Everything you need to know about ergonomics
Office ergonomics is the foundation for our working positions, and since we spend countless hours every day in front of a screen, our positioning matters a great deal to our health and well-being.
Inappropriate and unnatural working positions due to poor ergonomics can create congestions in the wrists, shoulders, and neck, leading to both passing and chronic disorders.
Sore joints, tendons, and muscles can result from a workplace that is not ergonomically set up. If this is the case, you can most likely see it on sick leave reports and concerning work environment evaluation.
The good thing is that you can do a lot through exercises, behavioural change, and equipment upgrades to secure a better workstation and avoid congestions.
On this page we go through everything you need to know about ergonomics at work.
What is ergonomics?
Fundamentally, ergonomics is about preventing injuries caused by both actual work and as a consequence of the working environment. If we zero in slightly further, it is mainly focused on preventing injuries and strains due to inappropriate working positions and repetitive muscle work.
It is primarily the repetition of monotonous movements that strain the body – or part of the body – if the work is done without the right equipment or improper setup.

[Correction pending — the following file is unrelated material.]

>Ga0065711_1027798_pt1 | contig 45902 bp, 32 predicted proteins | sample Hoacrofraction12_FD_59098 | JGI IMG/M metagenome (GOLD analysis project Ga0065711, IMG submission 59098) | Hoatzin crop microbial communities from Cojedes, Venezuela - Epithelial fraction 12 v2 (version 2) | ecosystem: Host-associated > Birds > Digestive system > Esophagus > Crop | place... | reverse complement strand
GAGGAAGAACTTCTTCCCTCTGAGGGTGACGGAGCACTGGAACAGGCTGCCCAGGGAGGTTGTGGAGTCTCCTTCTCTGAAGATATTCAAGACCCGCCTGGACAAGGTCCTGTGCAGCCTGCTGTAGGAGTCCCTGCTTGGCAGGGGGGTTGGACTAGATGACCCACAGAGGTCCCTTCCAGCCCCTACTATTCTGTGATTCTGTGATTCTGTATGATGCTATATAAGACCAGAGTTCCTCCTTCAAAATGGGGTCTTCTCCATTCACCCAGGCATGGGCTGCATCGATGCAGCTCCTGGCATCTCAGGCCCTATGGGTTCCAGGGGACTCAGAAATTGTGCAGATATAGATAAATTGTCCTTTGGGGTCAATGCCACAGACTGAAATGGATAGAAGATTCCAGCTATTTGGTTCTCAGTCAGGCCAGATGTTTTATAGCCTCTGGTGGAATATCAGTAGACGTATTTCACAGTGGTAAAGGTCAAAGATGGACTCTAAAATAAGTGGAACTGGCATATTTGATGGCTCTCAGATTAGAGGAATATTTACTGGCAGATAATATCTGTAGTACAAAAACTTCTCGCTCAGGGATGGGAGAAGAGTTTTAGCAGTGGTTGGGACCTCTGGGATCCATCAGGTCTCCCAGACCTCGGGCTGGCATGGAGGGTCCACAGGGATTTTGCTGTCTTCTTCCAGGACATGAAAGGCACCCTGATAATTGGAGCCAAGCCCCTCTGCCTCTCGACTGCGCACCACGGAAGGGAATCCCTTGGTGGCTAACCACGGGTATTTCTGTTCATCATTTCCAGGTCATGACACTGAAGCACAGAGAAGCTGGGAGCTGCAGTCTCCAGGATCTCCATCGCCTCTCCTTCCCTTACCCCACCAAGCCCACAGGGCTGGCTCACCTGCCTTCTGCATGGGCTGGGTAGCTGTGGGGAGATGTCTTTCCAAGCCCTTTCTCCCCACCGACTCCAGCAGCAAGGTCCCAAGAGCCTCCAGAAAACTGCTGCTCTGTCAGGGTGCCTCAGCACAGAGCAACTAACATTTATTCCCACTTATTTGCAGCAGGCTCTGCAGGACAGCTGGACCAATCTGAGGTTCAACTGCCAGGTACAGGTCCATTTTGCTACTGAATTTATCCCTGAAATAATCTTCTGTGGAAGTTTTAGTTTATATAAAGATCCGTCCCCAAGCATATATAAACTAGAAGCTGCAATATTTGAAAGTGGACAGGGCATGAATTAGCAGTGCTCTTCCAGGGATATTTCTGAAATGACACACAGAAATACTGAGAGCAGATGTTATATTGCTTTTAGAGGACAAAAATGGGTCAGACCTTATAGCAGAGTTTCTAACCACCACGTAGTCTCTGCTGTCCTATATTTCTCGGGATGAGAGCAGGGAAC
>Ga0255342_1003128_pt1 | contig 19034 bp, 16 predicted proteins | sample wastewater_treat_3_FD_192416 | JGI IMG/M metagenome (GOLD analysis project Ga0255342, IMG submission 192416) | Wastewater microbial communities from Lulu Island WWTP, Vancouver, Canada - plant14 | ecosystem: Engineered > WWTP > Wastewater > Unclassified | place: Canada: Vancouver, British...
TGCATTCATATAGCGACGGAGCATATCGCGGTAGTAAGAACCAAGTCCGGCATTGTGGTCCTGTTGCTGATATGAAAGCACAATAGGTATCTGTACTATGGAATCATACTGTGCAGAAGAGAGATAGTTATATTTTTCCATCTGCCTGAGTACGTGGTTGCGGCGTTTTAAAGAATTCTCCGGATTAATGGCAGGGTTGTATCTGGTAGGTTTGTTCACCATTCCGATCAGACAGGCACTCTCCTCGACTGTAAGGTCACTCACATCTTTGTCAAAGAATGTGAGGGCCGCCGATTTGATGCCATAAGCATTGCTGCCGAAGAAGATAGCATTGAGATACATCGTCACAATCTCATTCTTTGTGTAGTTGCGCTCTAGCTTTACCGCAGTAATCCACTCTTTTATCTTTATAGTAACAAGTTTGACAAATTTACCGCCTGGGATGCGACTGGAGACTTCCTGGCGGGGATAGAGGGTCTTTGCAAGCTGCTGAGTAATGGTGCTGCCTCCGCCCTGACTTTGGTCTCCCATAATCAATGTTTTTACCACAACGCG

Is it especially work with the following characteristics that increase the risk of congestion:
– Work with a high degree of repetitiveness
– Work at a high pace
– Work that requires heavy lifting.
Static work such as assembly line work or office work is a typical example of situations that often lead to muscle pains, which is why a great deal of research has been done within the field.
Ergonomics can be referred to as work design and how we implement our work setups. It can be everything from lifting techniques to the equipment we use to prevent work from causing damage.
In a modern workplace, ergonomics cover the entire space. The physical, such as tables, chairs, screens, keyboards, and mice, combined with the psychological environment.
Initially, the work ergonomics stem from the Greek word “ergon”, which means to work, and the word “nomos”, which means law.
Why is ergonomics important?
Repetitive work strains the same tendons and muscles over and over. When we go through a full working day stressing the same muscles and then repeat this every day each week, it will ultimately take a toll on our health. This is especially true if this stress occurs in an odd position that is not natural or appropriate for the human body.
In the offices countrywide, numerous workers deal with pains in the shoulders, necks, arms, and hands due to poor ergonomics related to screenwork.